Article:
Getting Started with the Socotra API

This guide describes how to interact with the Socotra API and demonstrates how it is used.

The Socotra API is a REST API that supports HTTP and JSON - it provides a programmatic approach to build on top of the Socotra platform. All Socotra operations, including retrieving, creating, and manipulating data, are available via a set of HTTP endpoints. Unless otherwise noted, all requests take JSON data as input and return a JSON response.

Socotra also offers a swagger file for using other tools with the Socotra API.


The API documentation refers to some return fields as having type timestamp. Those represent the number of milliseconds since the UNIX epoch, encoded as strings.


Contact Socotra support ( if you need any assistance.

What You Need

You’ll need an account on Socotra Configuration Studio, Socotra’s development server. Contact Socotra support ( if you do not have one. We expect that the reader has basic programming experience. (Sample HTTP requests and the example code here are provided in Python.)

The scripts below are based on the default configuration in Configuration Studio.


Base URL

The base URL is the prefix for all URLs when using the Socotra API. For testing and development, the base URL is This is the prefix for all API interactions in this guide and all endpoints in the API documentation.

Sandbox URL

The sandbox URL is where your Socotra instance lives. It is constructed using your Configuration Studio account username, for example:

Authentication and Authorization


The Socotra API uses token-based authentication. For testing, your API client obtains an authorization token using a username and password configured in the security/test_users.json file.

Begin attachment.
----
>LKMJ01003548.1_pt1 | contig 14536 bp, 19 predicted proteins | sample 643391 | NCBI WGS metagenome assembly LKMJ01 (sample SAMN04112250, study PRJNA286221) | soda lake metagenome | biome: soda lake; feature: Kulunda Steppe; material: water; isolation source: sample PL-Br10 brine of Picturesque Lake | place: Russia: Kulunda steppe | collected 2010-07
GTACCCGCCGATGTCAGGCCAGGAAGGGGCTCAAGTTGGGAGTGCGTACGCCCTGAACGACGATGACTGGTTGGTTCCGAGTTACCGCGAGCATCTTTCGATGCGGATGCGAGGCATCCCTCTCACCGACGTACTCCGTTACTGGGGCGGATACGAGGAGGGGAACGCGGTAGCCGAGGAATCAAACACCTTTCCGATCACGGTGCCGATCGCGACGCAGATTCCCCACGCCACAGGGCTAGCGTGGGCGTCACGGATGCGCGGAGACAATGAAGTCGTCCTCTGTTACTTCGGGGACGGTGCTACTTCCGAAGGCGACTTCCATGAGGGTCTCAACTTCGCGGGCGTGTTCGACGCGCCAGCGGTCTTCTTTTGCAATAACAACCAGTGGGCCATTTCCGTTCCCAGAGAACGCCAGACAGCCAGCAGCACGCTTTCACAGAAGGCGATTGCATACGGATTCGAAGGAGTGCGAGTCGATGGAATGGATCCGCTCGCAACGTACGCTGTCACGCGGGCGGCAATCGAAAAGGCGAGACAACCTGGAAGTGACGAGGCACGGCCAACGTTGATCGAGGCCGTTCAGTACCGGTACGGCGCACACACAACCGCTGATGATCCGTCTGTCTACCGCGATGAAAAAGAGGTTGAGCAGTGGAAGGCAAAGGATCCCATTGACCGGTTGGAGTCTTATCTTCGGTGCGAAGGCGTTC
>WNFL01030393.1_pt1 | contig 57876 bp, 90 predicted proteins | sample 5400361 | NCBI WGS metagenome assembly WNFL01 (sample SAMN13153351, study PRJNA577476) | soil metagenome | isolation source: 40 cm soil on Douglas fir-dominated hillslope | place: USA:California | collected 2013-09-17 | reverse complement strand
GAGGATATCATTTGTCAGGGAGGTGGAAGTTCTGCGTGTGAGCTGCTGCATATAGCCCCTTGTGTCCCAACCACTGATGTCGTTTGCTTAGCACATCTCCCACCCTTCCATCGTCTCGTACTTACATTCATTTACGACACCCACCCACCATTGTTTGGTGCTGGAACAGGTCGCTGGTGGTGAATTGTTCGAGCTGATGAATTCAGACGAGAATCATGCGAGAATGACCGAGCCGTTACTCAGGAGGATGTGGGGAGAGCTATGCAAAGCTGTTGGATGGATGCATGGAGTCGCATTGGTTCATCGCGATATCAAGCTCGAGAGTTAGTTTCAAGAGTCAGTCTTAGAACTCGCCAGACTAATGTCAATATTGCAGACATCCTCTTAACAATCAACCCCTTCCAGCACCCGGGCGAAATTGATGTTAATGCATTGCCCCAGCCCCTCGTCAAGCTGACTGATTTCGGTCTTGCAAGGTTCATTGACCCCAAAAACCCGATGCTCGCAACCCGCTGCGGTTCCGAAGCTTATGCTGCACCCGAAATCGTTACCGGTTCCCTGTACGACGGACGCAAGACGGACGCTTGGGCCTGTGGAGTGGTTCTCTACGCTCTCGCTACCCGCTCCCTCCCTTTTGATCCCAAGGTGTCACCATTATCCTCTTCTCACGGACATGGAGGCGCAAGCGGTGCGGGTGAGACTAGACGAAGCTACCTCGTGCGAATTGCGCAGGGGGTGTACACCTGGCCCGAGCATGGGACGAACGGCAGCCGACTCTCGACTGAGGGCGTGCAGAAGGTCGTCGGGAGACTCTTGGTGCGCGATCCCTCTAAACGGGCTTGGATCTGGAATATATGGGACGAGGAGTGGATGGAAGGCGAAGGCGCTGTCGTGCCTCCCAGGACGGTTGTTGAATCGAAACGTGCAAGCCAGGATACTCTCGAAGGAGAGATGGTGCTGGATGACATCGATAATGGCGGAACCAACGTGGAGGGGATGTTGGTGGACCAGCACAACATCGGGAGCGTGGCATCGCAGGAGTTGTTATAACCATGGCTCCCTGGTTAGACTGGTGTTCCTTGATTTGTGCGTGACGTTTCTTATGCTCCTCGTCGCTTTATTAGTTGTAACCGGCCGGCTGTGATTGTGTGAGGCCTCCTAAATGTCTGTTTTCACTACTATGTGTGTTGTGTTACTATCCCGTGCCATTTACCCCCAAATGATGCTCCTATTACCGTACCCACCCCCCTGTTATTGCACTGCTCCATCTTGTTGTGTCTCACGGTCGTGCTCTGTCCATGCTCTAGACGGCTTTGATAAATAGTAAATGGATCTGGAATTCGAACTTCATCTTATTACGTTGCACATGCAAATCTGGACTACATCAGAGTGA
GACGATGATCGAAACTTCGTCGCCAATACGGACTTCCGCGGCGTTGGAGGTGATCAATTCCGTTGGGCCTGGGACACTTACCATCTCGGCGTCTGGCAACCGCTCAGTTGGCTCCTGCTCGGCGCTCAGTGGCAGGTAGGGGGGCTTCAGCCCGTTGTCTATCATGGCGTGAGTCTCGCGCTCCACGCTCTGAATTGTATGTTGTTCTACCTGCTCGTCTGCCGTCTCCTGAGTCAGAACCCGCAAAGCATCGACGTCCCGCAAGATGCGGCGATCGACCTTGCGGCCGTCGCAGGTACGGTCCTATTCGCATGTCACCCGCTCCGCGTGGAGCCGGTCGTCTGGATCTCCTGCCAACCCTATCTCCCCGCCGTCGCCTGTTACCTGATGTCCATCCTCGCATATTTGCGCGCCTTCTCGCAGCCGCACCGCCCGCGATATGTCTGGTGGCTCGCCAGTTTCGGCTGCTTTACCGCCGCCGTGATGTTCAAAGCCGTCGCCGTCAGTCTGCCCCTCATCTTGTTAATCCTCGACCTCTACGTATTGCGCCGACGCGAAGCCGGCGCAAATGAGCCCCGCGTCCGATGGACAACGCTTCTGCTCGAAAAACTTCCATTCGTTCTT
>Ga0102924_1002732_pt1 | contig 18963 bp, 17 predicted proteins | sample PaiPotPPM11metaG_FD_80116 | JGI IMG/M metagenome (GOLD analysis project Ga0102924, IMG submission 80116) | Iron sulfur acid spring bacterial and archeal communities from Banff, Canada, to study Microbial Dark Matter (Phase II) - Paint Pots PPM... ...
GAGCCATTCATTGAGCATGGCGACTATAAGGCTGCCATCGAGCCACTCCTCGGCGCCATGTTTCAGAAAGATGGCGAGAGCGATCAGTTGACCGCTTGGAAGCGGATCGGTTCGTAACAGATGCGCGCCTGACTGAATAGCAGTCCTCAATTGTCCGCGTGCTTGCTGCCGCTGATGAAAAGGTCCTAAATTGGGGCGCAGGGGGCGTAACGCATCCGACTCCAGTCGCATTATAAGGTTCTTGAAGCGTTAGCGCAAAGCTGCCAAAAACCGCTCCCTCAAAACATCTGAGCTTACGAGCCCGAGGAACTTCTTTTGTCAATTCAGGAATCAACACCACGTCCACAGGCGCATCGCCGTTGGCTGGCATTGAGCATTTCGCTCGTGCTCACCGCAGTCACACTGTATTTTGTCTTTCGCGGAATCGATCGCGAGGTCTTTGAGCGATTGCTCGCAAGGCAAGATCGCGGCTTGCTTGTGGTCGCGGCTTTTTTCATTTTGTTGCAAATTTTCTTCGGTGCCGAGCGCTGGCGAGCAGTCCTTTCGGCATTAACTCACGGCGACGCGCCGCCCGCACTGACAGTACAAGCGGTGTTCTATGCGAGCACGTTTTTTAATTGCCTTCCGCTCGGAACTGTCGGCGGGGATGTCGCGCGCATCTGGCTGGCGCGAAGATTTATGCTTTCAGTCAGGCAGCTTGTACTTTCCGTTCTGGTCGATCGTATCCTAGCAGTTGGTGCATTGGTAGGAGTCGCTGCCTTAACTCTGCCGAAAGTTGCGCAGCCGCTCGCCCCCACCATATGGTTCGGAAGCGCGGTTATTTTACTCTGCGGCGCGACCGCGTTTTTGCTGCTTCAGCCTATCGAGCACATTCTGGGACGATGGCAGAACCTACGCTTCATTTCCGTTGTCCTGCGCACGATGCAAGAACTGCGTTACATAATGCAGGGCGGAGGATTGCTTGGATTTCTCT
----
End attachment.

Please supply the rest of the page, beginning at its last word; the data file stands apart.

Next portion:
The username/password you use to obtain an authorization token are not the same as your Configuration Studio credentials.

The code is provided in Python but is easily adaptable to the language of your choice. Many of us use Requests, an HTTP library for Python, which you can install via python -m pip install requests, if you don’t have it already.

Authentication Request:

import requests

response =
    json = { 'hostName':'<username>',

Authentication Response:

    "authorizationToken": "eyJhbGciOiJIUzI1NiJ9.eyJhY2NvdW50LnR5cGUiOiJhY2NvdW50L",
    "expiresTimestamp": "1589740898000"


The authorization token from authentication can then be used for subsequent requests. Below we use the authorization token to create a policyholder:

response =
    headers = {'Authorization':'eyJhbGciOiJIUzI1NiJ9.eyJhY2NvdW50LnR5cGUiOiJhY2NvdW50L'},
    json = {'values': {'first_name':'John', 'last_name':'Smith'}})

Typical Fields

We describe in the following table a few system and user defined object attributes commonly found in the HTTP requests and responses.








Unix time stamps, i.e., the number of milliseconds between a particular date and the Unix Epoch. Timestamps are included in most Socotra system responses.




32-digit hexadecimal unique object identifier stored as a string. Locators are indexed, which means you can search for them in the search bar.

human readable IDs / display IDs



Unique object reference stored as a string. Socotra auto-generates 9-digit integers by default but the number of digits is configurable. Similar to locators, human readable IDs are indexed.




Dates are in YYYY-MM-DD format. Socotra uses ISO 8601




Date and time use the <date>T<time> format also according to the ISO 8601 standard




To avoid floating point errors and other typing issues, Socotra sends all numbers as strings in responses.

Field Value Maps

Field values map string-based keys to JSON object arrays. For example:

    "fieldValues": {
        "first_name": ["John"],
        "last_name": ["Smith"],
        "date_of_birth": ["1987-10-03"],
        "channel": ["Direct"]

Here we show the map fieldValues, and corresponding JSON object. The object keys come from the dictionary in the associated Socotra sandbox system; their corresponding values should match the specified format.


The value associated with each key is generally an array type, to handle cases where multiple values are associated with a key, such as for a select type. For most common purposes you can just use the first element, such as first_name[0].

When sending requests to Socotra, the value can be either an array or a single value if only one value will be associated with a key. For example, the above json object could have been sent as: